Rural Ejidos and Indigenous Cultural
Tecate is a charming border town of northern Baja California, Mexico, and is the center of the ancient territory of the Kumiai people, who today live both north and south of this international borderline. The native peoples here including Kumiai, Paipai, Cucapa and Kiliwa Indians have endured several unsuccessful colonization attempts, government marginalization, and assimilation into the modern way of life. These resilient tribes are now reduced to just a few hundred individuals and they are rapidly losing their customs and traditions.
Located less than an hour drive from San Diego, the Rural Ejidos of Tecate are one of Mexico’s most unique cultural institutions. These communal lands still function today in a complex interdependence.
In partnership with the local Kumiai and Mexican ejidos, volunteers will support local indigenous identity by generating awareness and social progress within the border region working to identify, protect, preserve, and restore this precious cultural heritage. This program will give you a unique insight into community leadership techniques.
Generating awareness by identifying, protecting, and restoring the cultural heritage of the Rural Ejidos of Tecate is the aim of this program. Visitors are welcomed by traditional ceremony and dance. Participants will be immersed in community working side by side with local leaders to help improve educational facilities, community centers, rehabilitation centers, orphanages, local libraries, and promote sustainable agriculture initiatives. By connecting old traditions with a renewed vision we hope to build new institutions that will carry forward the customs of these native peoples.
This project includes opportunities for participants to engage in traditional Kumiai arts with visits to local ceramic artisans’ studios and a crafts workshop providing support to micro-enterprise initiatives. We will also go hiking around one of Tecate’s lakes to perform an ecological survey identifying and harvesting local medicinal plants. Shop from local merchants in the historic town square of Tecate and see the gorgeous murals in the Basilica de Guadalupe. Visit Casa de Migrate, migrant house and listen to local migrant stories. There are also opportunities to learn about and work with honeybees along with a workshop on the “basics of building & repurposing recycled materials”. This program may also include a refreshing stop at the local hot springs of Santa Veronica followed by a scenic drive through Valle de Guadalupe wine country. Learn directly from regional experts with presentations on micro-credit, indigenous identity, and the history of migration.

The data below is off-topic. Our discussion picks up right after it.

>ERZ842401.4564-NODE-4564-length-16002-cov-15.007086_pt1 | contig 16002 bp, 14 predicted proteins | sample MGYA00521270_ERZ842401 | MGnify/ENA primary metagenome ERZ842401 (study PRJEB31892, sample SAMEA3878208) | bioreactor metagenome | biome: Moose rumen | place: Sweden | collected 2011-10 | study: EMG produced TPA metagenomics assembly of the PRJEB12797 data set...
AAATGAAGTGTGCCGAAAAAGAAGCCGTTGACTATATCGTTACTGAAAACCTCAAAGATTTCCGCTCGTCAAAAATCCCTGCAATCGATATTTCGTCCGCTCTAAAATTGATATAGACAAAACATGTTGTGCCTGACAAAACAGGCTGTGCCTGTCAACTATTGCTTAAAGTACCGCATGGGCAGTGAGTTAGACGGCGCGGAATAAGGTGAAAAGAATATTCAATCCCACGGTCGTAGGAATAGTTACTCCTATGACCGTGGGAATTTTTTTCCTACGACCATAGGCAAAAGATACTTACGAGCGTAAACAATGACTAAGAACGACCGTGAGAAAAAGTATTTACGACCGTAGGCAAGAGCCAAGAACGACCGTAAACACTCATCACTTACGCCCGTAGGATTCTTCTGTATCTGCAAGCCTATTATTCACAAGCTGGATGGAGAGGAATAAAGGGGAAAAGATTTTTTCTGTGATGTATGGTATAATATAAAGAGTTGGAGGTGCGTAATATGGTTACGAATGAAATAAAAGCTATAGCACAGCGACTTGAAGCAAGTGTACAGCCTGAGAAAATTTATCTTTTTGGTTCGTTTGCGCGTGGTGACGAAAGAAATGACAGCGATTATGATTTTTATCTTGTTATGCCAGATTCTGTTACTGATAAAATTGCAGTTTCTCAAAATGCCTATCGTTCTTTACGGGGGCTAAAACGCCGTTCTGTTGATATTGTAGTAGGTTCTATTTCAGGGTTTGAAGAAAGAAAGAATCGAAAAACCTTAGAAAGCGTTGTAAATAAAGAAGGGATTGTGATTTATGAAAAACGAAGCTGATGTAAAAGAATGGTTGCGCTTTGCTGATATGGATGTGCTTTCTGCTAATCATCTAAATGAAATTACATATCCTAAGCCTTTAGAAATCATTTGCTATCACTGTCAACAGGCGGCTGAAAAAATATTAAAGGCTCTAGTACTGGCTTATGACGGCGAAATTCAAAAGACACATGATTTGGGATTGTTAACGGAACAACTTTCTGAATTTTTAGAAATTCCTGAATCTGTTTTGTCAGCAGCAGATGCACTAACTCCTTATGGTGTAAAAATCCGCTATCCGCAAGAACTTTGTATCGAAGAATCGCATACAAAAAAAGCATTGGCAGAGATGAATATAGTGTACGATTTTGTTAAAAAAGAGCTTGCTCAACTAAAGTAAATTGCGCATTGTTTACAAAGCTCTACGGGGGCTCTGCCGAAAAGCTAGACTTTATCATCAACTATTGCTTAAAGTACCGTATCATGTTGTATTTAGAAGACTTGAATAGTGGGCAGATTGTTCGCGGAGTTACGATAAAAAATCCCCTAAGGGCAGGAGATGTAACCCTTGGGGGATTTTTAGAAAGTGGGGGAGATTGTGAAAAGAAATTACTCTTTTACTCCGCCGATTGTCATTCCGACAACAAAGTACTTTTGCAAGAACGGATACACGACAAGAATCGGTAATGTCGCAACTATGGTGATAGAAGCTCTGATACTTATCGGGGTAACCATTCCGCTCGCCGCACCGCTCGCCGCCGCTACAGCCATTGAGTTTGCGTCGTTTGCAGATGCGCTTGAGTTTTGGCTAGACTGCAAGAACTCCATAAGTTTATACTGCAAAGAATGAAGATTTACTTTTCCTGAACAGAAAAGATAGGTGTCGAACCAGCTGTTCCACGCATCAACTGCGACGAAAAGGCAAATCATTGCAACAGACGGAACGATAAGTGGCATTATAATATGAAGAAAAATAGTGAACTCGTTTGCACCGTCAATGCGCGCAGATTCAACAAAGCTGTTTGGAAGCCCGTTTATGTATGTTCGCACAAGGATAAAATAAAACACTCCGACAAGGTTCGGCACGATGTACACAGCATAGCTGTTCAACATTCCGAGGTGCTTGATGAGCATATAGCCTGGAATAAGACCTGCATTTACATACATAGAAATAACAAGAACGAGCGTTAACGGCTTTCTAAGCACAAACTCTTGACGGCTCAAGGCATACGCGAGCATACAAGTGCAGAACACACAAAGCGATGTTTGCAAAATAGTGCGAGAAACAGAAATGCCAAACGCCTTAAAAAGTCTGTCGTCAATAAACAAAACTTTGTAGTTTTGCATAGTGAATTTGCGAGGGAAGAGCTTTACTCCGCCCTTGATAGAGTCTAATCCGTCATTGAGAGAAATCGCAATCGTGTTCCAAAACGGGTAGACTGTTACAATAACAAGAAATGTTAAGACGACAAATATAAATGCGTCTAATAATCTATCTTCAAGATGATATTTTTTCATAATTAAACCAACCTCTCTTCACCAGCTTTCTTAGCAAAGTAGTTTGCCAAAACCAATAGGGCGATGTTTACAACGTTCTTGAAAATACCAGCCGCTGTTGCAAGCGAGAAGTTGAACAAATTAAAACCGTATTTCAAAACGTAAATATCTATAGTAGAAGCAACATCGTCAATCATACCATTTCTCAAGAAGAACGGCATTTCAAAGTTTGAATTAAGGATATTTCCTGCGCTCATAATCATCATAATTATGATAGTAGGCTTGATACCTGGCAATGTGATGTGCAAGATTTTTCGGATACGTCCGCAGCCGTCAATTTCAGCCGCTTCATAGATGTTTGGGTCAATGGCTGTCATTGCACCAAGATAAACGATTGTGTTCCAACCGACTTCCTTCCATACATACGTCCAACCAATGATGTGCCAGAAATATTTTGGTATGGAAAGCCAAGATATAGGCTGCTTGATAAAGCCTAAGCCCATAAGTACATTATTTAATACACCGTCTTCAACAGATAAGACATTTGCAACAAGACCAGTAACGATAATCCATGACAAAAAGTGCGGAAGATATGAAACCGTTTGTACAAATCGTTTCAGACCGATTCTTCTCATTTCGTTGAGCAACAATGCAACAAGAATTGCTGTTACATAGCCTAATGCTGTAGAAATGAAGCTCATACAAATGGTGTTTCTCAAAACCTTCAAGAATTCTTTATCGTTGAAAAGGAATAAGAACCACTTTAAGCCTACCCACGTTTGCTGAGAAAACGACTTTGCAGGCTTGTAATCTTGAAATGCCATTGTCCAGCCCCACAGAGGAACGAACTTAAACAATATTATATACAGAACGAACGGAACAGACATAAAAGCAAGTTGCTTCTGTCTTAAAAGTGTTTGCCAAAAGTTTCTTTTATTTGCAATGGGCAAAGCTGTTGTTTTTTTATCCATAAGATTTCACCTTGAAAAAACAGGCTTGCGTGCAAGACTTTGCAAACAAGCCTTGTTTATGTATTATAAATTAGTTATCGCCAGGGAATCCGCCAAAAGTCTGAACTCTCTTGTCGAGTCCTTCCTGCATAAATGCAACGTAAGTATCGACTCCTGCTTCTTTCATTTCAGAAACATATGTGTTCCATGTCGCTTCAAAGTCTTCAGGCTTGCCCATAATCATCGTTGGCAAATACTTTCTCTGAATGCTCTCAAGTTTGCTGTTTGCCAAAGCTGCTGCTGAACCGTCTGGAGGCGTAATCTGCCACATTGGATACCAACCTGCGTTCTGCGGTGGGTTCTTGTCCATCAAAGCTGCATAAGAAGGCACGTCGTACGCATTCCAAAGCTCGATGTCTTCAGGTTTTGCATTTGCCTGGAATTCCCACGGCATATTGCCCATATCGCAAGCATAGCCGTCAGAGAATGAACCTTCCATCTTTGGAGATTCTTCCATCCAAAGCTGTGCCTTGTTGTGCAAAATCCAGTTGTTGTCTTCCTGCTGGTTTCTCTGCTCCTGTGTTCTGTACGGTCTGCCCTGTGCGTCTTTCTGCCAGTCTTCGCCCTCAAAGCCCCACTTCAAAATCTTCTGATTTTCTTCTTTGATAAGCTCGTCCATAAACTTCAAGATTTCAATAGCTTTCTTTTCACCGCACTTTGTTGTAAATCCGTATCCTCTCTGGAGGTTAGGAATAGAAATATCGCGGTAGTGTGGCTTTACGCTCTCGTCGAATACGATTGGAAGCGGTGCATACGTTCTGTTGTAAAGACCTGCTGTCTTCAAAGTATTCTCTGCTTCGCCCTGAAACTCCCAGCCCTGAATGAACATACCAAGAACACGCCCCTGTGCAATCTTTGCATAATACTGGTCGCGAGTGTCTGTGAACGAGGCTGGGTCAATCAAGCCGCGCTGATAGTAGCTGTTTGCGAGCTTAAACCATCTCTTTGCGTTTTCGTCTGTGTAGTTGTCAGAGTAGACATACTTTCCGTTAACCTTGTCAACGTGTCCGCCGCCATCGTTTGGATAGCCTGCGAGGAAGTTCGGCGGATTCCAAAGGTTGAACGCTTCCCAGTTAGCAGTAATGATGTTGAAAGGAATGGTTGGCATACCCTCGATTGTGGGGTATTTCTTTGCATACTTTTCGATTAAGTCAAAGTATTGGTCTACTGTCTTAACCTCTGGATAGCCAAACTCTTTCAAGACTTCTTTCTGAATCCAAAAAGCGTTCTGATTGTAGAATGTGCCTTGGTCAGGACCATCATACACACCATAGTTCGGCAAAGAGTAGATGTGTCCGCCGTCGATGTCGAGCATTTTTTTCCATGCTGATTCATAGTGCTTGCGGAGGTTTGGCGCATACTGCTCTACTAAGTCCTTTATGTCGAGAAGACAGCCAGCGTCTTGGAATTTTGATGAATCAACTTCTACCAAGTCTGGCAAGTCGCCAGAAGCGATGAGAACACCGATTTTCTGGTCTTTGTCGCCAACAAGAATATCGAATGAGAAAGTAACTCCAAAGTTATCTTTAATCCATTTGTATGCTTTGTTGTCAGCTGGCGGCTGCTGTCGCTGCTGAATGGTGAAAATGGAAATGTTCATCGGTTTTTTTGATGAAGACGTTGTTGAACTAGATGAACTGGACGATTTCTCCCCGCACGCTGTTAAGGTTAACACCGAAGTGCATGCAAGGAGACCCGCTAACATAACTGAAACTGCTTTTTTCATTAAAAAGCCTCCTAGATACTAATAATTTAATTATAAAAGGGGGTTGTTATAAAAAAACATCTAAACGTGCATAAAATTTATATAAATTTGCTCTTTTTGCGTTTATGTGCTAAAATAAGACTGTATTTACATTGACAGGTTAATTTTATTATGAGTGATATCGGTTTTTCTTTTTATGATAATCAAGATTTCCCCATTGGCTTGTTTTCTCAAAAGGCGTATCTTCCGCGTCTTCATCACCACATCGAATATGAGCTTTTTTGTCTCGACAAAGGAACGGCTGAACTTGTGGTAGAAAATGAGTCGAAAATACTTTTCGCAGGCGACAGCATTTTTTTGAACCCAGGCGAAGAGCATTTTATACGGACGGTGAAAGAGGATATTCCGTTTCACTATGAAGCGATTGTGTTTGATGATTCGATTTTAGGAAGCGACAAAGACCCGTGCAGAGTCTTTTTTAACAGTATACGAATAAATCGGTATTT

Loyola University Maryland
"l highly recommend Via International as a great host agency for meaningful immersion programs, both domestic and international. They are rooted in the community with years of experience and relationships, organized and offer great educational input for the participants. They have everything you need fora comprehensive experience.
Andrea Coicochea, Assistant Director International Immersions
The experience of an immersion program impacts post-travel
Discover the complexity of border life and globalization in a traditional pueblo setting.
Analyze the unique interdependence between Mexican and Indigenous cultures.
Participate in community-defined service projects improving local schools and teaching elementary English.
Learn how community leadership is demonstrated through communal programs involving food security and education in rural ejidos.
Understand how indigenous identity can keep its roots while adapting to modern living.